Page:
Get Back on the Blocks: Finding Motivation After a Poor Performance

Blocks - Poor Performance

Get Back on the Blocks: Finding Motivation After a Poor Performance

By Evangelia Vasilakis, Swimming World College Intern.

Every swimmer knows the excitement of a great race. The feeling of achieving a best time or placing well in a meet always seems to excite athletes. But in many cases, a swimmer will not always perform their best. Swimmers of all ages have experienced the pain of not producing the time or place they wanted. These bad races can set an athlete back mentally. They may feel discouraged or unmotivated. Here’s how you can overcome the mental blocks created by a not-so-great swim. 

Reflecting

One great way to help overcome the not-so-great swims is to reflect on the race. A swimmer should look back and think of all the things that could be improved. A coach can be a huge help with this. A poor performance can be easily improved by fixing the little things, and a coach will have some great input on how to fix it. It also helps to realize what you can fix on your own. A swimmer’s reflection can help discover many different things, inside or outside of the water, they can fix. Sometimes, a bad race can be something as easy as getting more sleep or fixing your technique! 

Get Back In The Pool

Although swimmers may find it hard to throw themselves back into the water after a disappointing race, it is crucial. Practice will give you the opportunity to fix anything that needs improvement. Diving back in helps you grow as an athlete and provides you with the equipment and time to improve. That first leap into the water is difficult, but it is the most important step to improving your race. The mental block may be making you feel defeated, but the practices will give you the confidence to try again. 

Breathing

Having a bad race is not the end of your swimming career. An important thing to remember is that your times do not define you as an athlete. Everyone starts somewhere and everyone has bad races. By taking a deep breath after a bad race, it helps to release all the negative energy that has been building. During this deep breath, it is important to realize that one bad race does not make you a bad swimmer.  When I have a bad race, I like to take a moment to myself to breathe before talking to my team or coach. It helps me collect my thoughts and relax. I tell myself I have many more opportunities to achieve my goals. A deep breath is the perfect way to move on.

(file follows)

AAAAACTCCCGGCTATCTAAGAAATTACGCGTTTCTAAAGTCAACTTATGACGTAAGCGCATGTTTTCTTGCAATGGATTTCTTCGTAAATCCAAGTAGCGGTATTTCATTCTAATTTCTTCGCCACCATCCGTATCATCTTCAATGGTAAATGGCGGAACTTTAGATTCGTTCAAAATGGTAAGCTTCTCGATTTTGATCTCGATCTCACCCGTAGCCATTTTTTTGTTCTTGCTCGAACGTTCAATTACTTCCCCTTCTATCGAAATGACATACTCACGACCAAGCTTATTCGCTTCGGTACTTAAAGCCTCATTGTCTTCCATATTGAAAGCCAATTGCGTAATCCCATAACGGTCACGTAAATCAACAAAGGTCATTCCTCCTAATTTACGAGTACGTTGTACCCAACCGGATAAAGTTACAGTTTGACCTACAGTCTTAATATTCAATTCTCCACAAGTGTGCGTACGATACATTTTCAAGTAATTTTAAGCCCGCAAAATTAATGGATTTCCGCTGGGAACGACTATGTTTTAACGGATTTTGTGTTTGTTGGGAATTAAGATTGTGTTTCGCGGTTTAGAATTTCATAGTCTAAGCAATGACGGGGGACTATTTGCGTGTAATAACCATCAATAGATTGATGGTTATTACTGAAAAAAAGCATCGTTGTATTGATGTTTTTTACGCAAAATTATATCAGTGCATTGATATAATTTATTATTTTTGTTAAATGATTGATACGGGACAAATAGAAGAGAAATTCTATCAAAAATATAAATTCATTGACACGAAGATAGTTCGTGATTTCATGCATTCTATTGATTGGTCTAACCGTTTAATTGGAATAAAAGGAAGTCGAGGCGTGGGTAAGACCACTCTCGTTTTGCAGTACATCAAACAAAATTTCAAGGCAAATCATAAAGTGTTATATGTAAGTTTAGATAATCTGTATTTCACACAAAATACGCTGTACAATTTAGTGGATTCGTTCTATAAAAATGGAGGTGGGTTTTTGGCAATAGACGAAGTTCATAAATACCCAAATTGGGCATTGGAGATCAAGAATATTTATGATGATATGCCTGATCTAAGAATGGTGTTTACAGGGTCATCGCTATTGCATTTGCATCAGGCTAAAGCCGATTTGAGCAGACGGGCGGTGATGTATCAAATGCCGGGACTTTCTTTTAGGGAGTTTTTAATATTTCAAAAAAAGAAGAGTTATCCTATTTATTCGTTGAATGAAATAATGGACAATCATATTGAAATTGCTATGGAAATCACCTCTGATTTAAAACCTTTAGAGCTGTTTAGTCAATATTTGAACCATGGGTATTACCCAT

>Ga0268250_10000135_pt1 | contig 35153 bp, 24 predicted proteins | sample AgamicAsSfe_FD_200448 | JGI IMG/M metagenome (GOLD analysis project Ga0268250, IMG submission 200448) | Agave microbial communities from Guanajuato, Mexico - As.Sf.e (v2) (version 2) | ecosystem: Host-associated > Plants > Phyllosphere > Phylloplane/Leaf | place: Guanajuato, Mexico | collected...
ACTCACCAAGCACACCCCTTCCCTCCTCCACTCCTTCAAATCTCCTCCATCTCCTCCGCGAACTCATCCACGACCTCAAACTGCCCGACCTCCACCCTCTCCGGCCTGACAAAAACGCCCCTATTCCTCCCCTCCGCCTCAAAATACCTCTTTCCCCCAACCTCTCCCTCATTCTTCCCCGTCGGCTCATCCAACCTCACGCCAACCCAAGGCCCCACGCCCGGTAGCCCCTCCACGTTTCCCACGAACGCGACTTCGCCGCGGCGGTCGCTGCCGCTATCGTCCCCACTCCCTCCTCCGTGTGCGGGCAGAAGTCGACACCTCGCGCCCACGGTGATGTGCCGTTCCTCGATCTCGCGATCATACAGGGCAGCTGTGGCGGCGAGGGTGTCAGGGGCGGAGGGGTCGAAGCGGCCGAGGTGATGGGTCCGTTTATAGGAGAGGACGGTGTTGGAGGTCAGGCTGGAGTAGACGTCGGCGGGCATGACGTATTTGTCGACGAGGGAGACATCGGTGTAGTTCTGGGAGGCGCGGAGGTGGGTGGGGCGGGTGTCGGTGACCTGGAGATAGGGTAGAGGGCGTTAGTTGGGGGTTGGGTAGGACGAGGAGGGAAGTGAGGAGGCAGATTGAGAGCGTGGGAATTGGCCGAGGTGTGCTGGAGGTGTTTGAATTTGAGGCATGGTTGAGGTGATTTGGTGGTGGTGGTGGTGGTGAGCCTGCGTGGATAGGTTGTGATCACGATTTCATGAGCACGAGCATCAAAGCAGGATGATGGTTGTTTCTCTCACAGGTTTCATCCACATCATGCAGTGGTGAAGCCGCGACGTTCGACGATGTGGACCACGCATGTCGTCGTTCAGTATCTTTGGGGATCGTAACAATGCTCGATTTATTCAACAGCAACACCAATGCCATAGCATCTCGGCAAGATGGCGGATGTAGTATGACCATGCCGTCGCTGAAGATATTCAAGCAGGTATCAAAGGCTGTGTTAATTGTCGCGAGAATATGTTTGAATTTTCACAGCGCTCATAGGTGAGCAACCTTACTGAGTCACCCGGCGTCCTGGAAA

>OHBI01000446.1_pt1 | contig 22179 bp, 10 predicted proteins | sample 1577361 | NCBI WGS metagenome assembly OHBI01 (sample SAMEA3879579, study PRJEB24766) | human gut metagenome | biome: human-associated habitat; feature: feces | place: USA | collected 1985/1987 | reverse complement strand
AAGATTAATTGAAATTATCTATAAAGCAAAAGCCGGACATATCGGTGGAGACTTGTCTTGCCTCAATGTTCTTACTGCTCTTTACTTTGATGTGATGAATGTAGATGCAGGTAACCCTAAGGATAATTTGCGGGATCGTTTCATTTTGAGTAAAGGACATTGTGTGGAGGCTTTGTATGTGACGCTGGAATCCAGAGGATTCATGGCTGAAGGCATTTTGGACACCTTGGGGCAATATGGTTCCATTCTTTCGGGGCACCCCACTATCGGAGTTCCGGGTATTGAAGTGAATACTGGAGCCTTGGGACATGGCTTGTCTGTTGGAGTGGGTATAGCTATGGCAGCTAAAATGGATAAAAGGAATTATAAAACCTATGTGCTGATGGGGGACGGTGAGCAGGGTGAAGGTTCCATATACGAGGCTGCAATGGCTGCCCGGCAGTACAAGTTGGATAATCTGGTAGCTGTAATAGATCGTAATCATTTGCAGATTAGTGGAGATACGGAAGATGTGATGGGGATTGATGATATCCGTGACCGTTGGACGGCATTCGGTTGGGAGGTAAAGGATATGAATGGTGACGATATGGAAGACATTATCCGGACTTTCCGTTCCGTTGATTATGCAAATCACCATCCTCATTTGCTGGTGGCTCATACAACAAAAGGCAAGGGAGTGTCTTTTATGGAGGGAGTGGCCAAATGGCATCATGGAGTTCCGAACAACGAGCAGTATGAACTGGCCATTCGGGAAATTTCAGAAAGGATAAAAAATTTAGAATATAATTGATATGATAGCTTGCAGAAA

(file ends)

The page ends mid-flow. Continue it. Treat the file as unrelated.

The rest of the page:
Thinking of Future Races

Thinking of your next meet or race can be a great way to defeat the mental block you have developed. Getting ready to swim the next race is a crucial coping mechanism developed by many athletes. Thinking of your next race will get you excited to try again. Knowing you have another chance to attain your goals will inspire you to keep going.  Thinking of a future race will help you take that leap into the water and chase the next goal.

A poor performance can help you grow as an athlete. We learn from our failures. We have to take the lessons from a bad race and apply them to the next. Swimmers are not born perfect. Disqualifications, poor swims and not placing, are just the little things that can and will make you better. Remembering to breathe and reflect can help you get motivated for the next race. It can be hard to push forward, but remember the joys of a good race, which can help motivate you to keep going.

All commentaries are the opinion of the author and do not necessarily reflect the views of Swimming World Magazine nor its staff.

1 comment

  1. avatar
    Bruce Lawrie

    Interesting read, thank you!

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